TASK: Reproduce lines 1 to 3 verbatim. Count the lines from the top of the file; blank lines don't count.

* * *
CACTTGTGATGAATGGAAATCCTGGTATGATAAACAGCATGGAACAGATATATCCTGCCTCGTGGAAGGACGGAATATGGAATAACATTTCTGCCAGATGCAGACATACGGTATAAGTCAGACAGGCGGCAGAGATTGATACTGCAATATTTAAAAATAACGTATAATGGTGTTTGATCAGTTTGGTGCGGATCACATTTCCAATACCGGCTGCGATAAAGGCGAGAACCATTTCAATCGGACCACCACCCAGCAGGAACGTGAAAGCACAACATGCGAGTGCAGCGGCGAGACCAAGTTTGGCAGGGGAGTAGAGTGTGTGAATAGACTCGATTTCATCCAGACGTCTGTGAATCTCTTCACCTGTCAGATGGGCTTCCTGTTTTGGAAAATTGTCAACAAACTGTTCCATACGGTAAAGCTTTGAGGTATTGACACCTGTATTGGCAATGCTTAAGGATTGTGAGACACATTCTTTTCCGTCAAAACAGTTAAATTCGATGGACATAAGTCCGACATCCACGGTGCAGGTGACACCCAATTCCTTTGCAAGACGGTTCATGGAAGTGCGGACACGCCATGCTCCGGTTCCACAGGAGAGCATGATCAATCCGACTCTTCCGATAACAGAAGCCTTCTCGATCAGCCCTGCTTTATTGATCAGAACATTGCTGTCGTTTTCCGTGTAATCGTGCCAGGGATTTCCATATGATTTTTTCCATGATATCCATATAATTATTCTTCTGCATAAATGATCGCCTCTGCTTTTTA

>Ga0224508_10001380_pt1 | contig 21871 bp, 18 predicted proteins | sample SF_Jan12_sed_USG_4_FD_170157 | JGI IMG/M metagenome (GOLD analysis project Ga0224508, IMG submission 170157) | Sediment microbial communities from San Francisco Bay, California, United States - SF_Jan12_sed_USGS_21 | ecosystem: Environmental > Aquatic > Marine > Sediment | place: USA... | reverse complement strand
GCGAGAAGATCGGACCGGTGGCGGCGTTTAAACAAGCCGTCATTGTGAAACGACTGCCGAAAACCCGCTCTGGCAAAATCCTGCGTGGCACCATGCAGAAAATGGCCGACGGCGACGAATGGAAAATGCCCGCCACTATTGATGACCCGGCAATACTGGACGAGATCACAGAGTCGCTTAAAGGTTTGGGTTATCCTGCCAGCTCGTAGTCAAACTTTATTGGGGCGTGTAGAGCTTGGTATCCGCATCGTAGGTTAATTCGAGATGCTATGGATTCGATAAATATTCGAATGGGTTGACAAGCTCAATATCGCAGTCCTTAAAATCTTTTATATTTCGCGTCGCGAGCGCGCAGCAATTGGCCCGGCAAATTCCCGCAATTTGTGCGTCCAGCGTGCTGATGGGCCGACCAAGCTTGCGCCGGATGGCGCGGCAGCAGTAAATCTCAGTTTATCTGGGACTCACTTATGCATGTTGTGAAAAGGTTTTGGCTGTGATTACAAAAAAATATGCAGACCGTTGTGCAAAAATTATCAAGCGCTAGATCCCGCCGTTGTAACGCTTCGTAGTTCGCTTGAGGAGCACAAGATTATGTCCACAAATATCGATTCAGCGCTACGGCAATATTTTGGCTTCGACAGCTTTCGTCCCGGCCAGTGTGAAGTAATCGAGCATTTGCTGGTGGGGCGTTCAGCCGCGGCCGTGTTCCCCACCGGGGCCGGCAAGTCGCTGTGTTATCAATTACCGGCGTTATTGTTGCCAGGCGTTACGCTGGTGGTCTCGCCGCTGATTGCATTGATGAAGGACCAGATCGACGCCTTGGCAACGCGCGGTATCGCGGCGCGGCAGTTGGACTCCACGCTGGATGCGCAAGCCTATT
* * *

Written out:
CACTTGTGATGAATGGAAATCCTGGTATGATAAACAGCATGGAACAGATATATCCTGCCTCGTGGAAGGACGGAATATGGAATAACATTTCTGCCAGATGCAGACATACGGTATAAGTCAGACAGGCGGCAGAGATTGATACTGCAATATTTAAAAATAACGTATAATGGTGTTTGATCAGTTTGGTGCGGATCACATTTCCAATACCGGCTGCGATAAAGGCGAGAACCATTTCAATCGGACCACCACCCAGCAGGAACGTGAAAGCACAACATGCGAGTGCAGCGGCGAGACCAAGTTTGGCAGGGGAGTAGAGTGTGTGAATAGACTCGATTTCATCCAGACGTCTGTGAATCTCTTCACCTGTCAGATGGGCTTCCTGTTTTGGAAAATTGTCAACAAACTGTTCCATACGGTAAAGCTTTGAGGTATTGACACCTGTATTGGCAATGCTTAAGGATTGTGAGACACATTCTTTTCCGTCAAAACAGTTAAATTCGATGGACATAAGTCCGACATCCACGGTGCAGGTGACACCCAATTCCTTTGCAAGACGGTTCATGGAAGTGCGGACACGCCATGCTCCGGTTCCACAGGAGAGCATGATCAATCCGACTCTTCCGATAACAGAAGCCTTCTCGATCAGCCCTGCTTTATTGATCAGAACATTGCTGTCGTTTTCCGTGTAATCGTGCCAGGGATTTCCATATGATTTTTTCCATGATATCCATATAATTATTCTTCTGCATAAATGATCGCCTCTGCTTTTTA

>Ga0224508_10001380_pt1 | contig 21871 bp, 18 predicted proteins | sample SF_Jan12_sed_USG_4_FD_170157 | JGI IMG/M metagenome (GOLD analysis project Ga0224508, IMG submission 170157) | Sediment microbial communities from San Francisco Bay, California, United States - SF_Jan12_sed_USGS_21 | ecosystem: Environmental > Aquatic > Marine > Sediment | place: USA... | reverse complement strand
GCGAGAAGATCGGACCGGTGGCGGCGTTTAAACAAGCCGTCATTGTGAAACGACTGCCGAAAACCCGCTCTGGCAAAATCCTGCGTGGCACCATGCAGAAAATGGCCGACGGCGACGAATGGAAAATGCCCGCCACTATTGATGACCCGGCAATACTGGACGAGATCACAGAGTCGCTTAAAGGTTTGGGTTATCCTGCCAGCTCGTAGTCAAACTTTATTGGGGCGTGTAGAGCTTGGTATCCGCATCGTAGGTTAATTCGAGATGCTATGGATTCGATAAATATTCGAATGGGTTGACAAGCTCAATATCGCAGTCCTTAAAATCTTTTATATTTCGCGTCGCGAGCGCGCAGCAATTGGCCCGGCAAATTCCCGCAATTTGTGCGTCCAGCGTGCTGATGGGCCGACCAAGCTTGCGCCGGATGGCGCGGCAGCAGTAAATCTCAGTTTATCTGGGACTCACTTATGCATGTTGTGAAAAGGTTTTGGCTGTGATTACAAAAAAATATGCAGACCGTTGTGCAAAAATTATCAAGCGCTAGATCCCGCCGTTGTAACGCTTCGTAGTTCGCTTGAGGAGCACAAGATTATGTCCACAAATATCGATTCAGCGCTACGGCAATATTTTGGCTTCGACAGCTTTCGTCCCGGCCAGTGTGAAGTAATCGAGCATTTGCTGGTGGGGCGTTCAGCCGCGGCCGTGTTCCCCACCGGGGCCGGCAAGTCGCTGTGTTATCAATTACCGGCGTTATTGTTGCCAGGCGTTACGCTGGTGGTCTCGCCGCTGATTGCATTGATGAAGGACCAGATCGACGCCTTGGCAACGCGCGGTATCGCGGCGCGGCAGTTGGACTCCACGCTGGATGCGCAAGCCTATT